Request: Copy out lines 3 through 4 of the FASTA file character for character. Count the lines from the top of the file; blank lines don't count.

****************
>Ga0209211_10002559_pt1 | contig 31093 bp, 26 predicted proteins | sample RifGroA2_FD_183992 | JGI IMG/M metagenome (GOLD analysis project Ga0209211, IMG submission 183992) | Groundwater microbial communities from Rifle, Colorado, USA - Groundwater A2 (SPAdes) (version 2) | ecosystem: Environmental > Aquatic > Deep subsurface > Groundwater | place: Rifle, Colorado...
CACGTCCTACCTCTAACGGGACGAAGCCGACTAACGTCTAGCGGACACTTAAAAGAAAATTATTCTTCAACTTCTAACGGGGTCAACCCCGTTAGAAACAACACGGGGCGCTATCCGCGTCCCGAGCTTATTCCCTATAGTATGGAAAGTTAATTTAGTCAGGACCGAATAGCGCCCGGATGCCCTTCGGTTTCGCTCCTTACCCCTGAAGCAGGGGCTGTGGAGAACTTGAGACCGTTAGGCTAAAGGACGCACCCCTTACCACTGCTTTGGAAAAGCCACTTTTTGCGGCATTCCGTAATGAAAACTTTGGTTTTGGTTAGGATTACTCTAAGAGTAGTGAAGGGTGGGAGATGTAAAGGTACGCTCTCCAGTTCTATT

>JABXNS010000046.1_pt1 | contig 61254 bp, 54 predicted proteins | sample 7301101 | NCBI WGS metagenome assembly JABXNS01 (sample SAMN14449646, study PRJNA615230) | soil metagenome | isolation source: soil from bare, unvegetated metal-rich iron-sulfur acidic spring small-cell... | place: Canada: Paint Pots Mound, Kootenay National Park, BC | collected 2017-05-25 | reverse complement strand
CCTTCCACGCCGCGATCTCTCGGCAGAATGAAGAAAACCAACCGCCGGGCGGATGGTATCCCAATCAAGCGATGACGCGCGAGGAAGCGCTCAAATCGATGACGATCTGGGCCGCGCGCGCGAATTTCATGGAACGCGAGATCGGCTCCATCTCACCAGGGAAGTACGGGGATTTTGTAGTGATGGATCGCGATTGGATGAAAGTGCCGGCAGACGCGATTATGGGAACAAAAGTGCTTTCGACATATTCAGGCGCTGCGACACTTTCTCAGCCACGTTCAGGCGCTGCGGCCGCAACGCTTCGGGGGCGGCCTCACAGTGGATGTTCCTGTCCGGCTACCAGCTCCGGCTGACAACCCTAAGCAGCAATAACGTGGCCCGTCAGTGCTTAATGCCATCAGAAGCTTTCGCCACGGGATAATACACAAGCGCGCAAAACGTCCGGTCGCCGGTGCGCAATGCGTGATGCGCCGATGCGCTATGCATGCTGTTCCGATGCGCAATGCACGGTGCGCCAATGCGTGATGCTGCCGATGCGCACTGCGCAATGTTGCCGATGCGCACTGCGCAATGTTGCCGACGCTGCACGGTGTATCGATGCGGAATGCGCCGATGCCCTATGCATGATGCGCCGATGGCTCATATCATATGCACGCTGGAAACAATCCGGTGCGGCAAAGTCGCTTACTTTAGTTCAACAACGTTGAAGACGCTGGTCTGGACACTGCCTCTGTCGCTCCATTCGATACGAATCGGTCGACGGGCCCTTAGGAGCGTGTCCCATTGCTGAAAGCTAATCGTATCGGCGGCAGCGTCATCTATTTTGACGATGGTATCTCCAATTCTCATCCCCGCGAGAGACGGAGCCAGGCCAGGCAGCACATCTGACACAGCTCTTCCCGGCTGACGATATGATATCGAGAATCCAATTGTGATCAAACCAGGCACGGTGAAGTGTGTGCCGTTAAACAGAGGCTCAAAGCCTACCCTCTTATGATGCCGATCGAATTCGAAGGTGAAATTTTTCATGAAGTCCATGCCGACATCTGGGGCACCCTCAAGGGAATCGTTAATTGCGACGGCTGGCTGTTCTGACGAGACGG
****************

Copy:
>JABXNS010000046.1_pt1 | contig 61254 bp, 54 predicted proteins | sample 7301101 | NCBI WGS metagenome assembly JABXNS01 (sample SAMN14449646, study PRJNA615230) | soil metagenome | isolation source: soil from bare, unvegetated metal-rich iron-sulfur acidic spring small-cell... | place: Canada: Paint Pots Mound, Kootenay National Park, BC | collected 2017-05-25 | reverse complement strand
CCTTCCACGCCGCGATCTCTCGGCAGAATGAAGAAAACCAACCGCCGGGCGGATGGTATCCCAATCAAGCGATGACGCGCGAGGAAGCGCTCAAATCGATGACGATCTGGGCCGCGCGCGCGAATTTCATGGAACGCGAGATCGGCTCCATCTCACCAGGGAAGTACGGGGATTTTGTAGTGATGGATCGCGATTGGATGAAAGTGCCGGCAGACGCGATTATGGGAACAAAAGTGCTTTCGACATATTCAGGCGCTGCGACACTTTCTCAGCCACGTTCAGGCGCTGCGGCCGCAACGCTTCGGGGGCGGCCTCACAGTGGATGTTCCTGTCCGGCTACCAGCTCCGGCTGACAACCCTAAGCAGCAATAACGTGGCCCGTCAGTGCTTAATGCCATCAGAAGCTTTCGCCACGGGATAATACACAAGCGCGCAAAACGTCCGGTCGCCGGTGCGCAATGCGTGATGCGCCGATGCGCTATGCATGCTGTTCCGATGCGCAATGCACGGTGCGCCAATGCGTGATGCTGCCGATGCGCACTGCGCAATGTTGCCGATGCGCACTGCGCAATGTTGCCGACGCTGCACGGTGTATCGATGCGGAATGCGCCGATGCCCTATGCATGATGCGCCGATGGCTCATATCATATGCACGCTGGAAACAATCCGGTGCGGCAAAGTCGCTTACTTTAGTTCAACAACGTTGAAGACGCTGGTCTGGACACTGCCTCTGTCGCTCCATTCGATACGAATCGGTCGACGGGCCCTTAGGAGCGTGTCCCATTGCTGAAAGCTAATCGTATCGGCGGCAGCGTCATCTATTTTGACGATGGTATCTCCAATTCTCATCCCCGCGAGAGACGGAGCCAGGCCAGGCAGCACATCTGACACAGCTCTTCCCGGCTGACGATATGATATCGAGAATCCAATTGTGATCAAACCAGGCACGGTGAAGTGTGTGCCGTTAAACAGAGGCTCAAAGCCTACCCTCTTATGATGCCGATCGAATTCGAAGGTGAAATTTTTCATGAAGTCCATGCCGACATCTGGGGCACCCTCAAGGGAATCGTTAATTGCGACGGCTGGCTGTTCTGACGAGACGG